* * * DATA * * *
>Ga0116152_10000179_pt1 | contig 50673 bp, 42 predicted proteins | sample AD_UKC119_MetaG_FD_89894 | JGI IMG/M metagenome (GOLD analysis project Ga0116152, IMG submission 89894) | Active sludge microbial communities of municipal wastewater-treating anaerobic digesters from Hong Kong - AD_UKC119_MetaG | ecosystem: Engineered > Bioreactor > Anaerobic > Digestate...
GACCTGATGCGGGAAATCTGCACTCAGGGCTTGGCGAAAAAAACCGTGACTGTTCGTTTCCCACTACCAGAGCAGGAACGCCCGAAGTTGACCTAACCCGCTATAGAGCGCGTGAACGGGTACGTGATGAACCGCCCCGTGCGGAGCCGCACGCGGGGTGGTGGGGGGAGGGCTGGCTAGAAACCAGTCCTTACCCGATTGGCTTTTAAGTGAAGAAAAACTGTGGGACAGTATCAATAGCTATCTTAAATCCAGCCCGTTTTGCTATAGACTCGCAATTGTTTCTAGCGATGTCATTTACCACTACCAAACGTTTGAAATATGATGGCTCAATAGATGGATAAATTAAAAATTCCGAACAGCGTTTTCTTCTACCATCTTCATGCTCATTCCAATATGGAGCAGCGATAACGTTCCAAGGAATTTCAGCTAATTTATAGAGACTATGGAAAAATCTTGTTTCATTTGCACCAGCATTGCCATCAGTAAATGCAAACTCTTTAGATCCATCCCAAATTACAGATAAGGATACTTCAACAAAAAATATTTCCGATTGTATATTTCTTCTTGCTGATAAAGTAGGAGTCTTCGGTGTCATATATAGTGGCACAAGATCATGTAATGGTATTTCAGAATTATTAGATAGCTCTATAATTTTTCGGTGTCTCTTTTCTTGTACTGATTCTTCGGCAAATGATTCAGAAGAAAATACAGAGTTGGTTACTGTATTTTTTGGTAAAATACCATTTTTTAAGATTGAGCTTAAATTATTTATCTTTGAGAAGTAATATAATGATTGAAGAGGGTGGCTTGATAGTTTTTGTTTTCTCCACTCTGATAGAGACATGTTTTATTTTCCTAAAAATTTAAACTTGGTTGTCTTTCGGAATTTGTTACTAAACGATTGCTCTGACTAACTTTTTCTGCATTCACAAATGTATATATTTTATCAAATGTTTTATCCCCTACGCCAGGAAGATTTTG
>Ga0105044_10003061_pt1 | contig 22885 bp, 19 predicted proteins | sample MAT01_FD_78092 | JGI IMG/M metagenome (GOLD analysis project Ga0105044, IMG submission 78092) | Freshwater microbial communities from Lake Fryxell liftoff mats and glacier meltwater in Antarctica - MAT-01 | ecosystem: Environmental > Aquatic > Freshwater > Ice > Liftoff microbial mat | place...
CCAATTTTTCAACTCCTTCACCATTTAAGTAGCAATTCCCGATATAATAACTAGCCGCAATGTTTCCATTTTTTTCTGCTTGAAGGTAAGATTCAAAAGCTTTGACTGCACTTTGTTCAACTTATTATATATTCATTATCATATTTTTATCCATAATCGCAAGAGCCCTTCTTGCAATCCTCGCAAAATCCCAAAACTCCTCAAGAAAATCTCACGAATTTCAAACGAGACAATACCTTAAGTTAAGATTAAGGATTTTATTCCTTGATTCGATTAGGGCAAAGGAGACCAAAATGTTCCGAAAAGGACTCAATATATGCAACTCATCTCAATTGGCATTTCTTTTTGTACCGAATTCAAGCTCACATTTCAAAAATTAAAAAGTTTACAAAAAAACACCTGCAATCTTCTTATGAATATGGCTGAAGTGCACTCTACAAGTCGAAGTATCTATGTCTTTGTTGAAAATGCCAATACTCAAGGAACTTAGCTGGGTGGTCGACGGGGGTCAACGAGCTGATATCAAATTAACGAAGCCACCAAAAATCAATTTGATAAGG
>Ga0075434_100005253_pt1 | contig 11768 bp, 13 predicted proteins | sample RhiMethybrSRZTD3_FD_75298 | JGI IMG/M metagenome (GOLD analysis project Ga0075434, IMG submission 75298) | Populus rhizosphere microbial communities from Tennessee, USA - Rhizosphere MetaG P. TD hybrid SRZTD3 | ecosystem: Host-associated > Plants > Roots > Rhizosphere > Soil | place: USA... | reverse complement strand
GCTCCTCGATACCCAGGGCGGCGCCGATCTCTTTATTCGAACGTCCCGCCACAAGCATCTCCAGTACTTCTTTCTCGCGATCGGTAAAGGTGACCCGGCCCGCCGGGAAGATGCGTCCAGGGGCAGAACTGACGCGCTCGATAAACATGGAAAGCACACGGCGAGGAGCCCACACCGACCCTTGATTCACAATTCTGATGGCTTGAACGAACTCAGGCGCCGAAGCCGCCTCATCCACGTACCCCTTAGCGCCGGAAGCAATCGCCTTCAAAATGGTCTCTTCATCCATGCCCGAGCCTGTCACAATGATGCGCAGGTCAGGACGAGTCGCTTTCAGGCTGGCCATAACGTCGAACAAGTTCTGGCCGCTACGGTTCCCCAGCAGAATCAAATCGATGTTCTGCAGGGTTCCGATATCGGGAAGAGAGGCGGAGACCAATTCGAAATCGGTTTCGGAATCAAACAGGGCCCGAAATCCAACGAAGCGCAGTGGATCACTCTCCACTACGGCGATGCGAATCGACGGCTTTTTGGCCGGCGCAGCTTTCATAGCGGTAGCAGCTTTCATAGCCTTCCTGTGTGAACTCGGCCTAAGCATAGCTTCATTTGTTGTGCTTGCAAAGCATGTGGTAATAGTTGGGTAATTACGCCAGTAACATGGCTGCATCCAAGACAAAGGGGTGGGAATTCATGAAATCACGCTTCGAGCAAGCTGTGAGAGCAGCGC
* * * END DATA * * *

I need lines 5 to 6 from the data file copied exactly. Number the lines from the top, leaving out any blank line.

>Ga0075434_100005253_pt1 | contig 11768 bp, 13 predicted proteins | sample RhiMethybrSRZTD3_FD_75298 | JGI IMG/M metagenome (GOLD analysis project Ga0075434, IMG submission 75298) | Populus rhizosphere microbial communities from Tennessee, USA - Rhizosphere MetaG P. TD hybrid SRZTD3 | ecosystem: Host-associated > Plants > Roots > Rhizosphere > Soil | place: USA... | reverse complement strand
GCTCCTCGATACCCAGGGCGGCGCCGATCTCTTTATTCGAACGTCCCGCCACAAGCATCTCCAGTACTTCTTTCTCGCGATCGGTAAAGGTGACCCGGCCCGCCGGGAAGATGCGTCCAGGGGCAGAACTGACGCGCTCGATAAACATGGAAAGCACACGGCGAGGAGCCCACACCGACCCTTGATTCACAATTCTGATGGCTTGAACGAACTCAGGCGCCGAAGCCGCCTCATCCACGTACCCCTTAGCGCCGGAAGCAATCGCCTTCAAAATGGTCTCTTCATCCATGCCCGAGCCTGTCACAATGATGCGCAGGTCAGGACGAGTCGCTTTCAGGCTGGCCATAACGTCGAACAAGTTCTGGCCGCTACGGTTCCCCAGCAGAATCAAATCGATGTTCTGCAGGGTTCCGATATCGGGAAGAGAGGCGGAGACCAATTCGAAATCGGTTTCGGAATCAAACAGGGCCCGAAATCCAACGAAGCGCAGTGGATCACTCTCCACTACGGCGATGCGAATCGACGGCTTTTTGGCCGGCGCAGCTTTCATAGCGGTAGCAGCTTTCATAGCCTTCCTGTGTGAACTCGGCCTAAGCATAGCTTCATTTGTTGTGCTTGCAAAGCATGTGGTAATAGTTGGGTAATTACGCCAGTAACATGGCTGCATCCAAGACAAAGGGGTGGGAATTCATGAAATCACGCTTCGAGCAAGCTGTGAGAGCAGCGC